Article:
Some disadvantaged people with limited resources may use “cheap” (low direct cost) platforms whose effectiveness, quality, and safety are questionable [13]. Such platforms are flourishing in a context of regulatory “laisser-faire” and policy vacuum [10,20,34,48]. Laws and regulatory frameworks are not always adapted, particularly with respect to the protection of patient data (e.g., secondary use, sales to insurance and/or pharmaceutical companies, subcontracting), as well as the control and verification of the qualifications and skills of clinicians. Those employed by these platforms may be in jurisdictions and/or countries with less stringent requirements in terms of quality and safety of care or may have experienced qualification issues in more stringent health care organizations.
In sum, the Inverse Care Law is manifest when high-need communities are exposed to low-quality healthcare and safety risks when using cheap commercial services.

4. Implications for Policy-Makers, Practitioners, Researchers, Public and Patients

In the previous sections, we illustrated how virtual care follows the Inverse Care Law and may add fertile ground to its expansion. Beyond geographical barriers to access and use of health care services, virtual care magnifies other considerations that compound inequalities such as socio-economic profile, digital and health literacy, age, gender, and ethnic and/or cultural identities. These dimensions influence, positively or negatively, the capacity for accessing and using digital technologies for patients to benefit from virtual care. The latter has served as a powerful reminder that inequalities are the result of economic, social, political, and even ideological dynamics rooted in society and are not simply a short-term product of COVID-19. The pandemic has only helped to increase the visibility of these dynamics, particularly through the prism of virtual care.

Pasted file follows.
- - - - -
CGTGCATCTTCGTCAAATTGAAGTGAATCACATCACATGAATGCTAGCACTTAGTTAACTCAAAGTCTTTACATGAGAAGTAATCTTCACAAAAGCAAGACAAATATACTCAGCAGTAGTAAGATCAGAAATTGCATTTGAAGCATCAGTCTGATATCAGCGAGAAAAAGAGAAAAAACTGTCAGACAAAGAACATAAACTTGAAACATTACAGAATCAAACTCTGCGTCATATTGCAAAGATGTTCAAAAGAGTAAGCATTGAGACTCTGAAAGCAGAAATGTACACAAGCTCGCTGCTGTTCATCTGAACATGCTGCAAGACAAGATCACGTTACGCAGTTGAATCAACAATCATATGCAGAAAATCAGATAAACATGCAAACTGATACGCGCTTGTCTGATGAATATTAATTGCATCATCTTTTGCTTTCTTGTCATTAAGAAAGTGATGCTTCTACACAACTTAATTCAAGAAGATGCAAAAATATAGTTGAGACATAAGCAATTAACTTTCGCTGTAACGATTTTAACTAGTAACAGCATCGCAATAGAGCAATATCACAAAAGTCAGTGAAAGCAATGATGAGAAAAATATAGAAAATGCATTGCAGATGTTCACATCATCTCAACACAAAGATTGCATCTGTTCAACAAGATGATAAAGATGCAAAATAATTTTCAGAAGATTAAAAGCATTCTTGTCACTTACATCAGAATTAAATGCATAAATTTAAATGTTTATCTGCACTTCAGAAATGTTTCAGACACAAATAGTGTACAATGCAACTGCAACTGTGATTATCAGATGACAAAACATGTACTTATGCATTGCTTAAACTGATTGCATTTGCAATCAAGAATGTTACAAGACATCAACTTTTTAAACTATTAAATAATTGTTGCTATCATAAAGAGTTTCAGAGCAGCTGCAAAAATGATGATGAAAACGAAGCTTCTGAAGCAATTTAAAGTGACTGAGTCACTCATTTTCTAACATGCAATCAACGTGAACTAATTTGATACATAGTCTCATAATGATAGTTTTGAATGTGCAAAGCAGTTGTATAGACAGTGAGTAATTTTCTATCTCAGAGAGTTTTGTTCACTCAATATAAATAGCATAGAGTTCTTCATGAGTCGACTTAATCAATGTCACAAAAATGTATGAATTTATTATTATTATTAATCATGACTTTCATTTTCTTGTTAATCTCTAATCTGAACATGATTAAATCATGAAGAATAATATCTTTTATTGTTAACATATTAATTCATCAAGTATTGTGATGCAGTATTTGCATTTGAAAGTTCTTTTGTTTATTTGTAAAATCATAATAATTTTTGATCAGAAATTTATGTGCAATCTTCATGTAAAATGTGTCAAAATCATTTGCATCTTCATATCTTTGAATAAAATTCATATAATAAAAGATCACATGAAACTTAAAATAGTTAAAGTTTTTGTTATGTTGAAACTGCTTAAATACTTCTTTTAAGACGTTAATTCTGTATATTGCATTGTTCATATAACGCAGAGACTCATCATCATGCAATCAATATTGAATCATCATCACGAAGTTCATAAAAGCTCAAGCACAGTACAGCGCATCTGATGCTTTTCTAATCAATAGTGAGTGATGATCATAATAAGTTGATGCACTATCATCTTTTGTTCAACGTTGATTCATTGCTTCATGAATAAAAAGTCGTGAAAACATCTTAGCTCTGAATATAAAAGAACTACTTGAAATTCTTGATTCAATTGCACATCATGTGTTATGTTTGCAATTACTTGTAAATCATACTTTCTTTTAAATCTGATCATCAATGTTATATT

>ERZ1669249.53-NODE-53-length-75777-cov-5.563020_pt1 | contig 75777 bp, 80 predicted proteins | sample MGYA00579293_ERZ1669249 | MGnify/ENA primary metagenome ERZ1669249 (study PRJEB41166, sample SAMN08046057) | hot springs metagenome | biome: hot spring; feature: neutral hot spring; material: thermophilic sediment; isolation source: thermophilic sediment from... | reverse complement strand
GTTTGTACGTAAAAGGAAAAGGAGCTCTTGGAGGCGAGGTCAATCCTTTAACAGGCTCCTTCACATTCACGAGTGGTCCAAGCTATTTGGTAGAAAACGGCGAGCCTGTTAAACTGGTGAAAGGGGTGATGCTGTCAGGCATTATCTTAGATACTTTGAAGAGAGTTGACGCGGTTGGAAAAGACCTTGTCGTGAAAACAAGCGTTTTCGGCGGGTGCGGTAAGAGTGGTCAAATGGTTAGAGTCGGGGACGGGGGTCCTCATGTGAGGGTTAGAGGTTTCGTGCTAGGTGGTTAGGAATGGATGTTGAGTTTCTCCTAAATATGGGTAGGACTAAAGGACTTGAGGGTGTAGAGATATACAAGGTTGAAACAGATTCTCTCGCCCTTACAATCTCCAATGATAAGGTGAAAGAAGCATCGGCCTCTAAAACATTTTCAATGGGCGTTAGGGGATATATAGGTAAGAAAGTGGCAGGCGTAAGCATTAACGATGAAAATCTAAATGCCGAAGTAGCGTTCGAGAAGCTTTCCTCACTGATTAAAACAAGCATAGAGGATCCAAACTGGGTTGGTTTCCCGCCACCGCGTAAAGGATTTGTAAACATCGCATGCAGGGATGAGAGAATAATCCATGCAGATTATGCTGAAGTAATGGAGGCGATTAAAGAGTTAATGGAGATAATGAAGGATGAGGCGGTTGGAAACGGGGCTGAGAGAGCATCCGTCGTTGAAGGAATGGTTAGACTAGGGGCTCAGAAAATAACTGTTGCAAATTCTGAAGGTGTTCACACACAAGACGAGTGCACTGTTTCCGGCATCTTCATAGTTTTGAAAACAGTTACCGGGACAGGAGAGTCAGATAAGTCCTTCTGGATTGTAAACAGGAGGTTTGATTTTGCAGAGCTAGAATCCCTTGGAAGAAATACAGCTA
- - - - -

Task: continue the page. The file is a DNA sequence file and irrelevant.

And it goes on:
In line with the dominant techno-optimistic utopia, intensified by the COVID-19 crisis, certain decision-makers and technology promoters largely present virtual care as a “practically perfect” solution [10,11,21,47]. The pandemic was initially flagged as an “opportunity in a crisis” for giving virtual care the push it needed [12,57]. It was commonly assumed that widespread availability of virtual care would automatically benefit populations who face difficulties with accessing health care [98,103]. Regulatory and policy changes, including reimbursement for services and relief from legal requirements, pushed many clinicians, hospitals, clinics, and health systems to provide services in virtual form [88,104,105,106,107]. Thus, virtual care became a key pipeline for service provision, particularly for those already at a historical advantage in terms of the availability and ease of access to and use of health care services (e.g., because of clinical workforce availability). What emerged from the experience of COVID-19 is that digital technologies are in fact associated with changes that are likely to extend and entrench the Inverse Care Law in private, as well as public and universal health systems.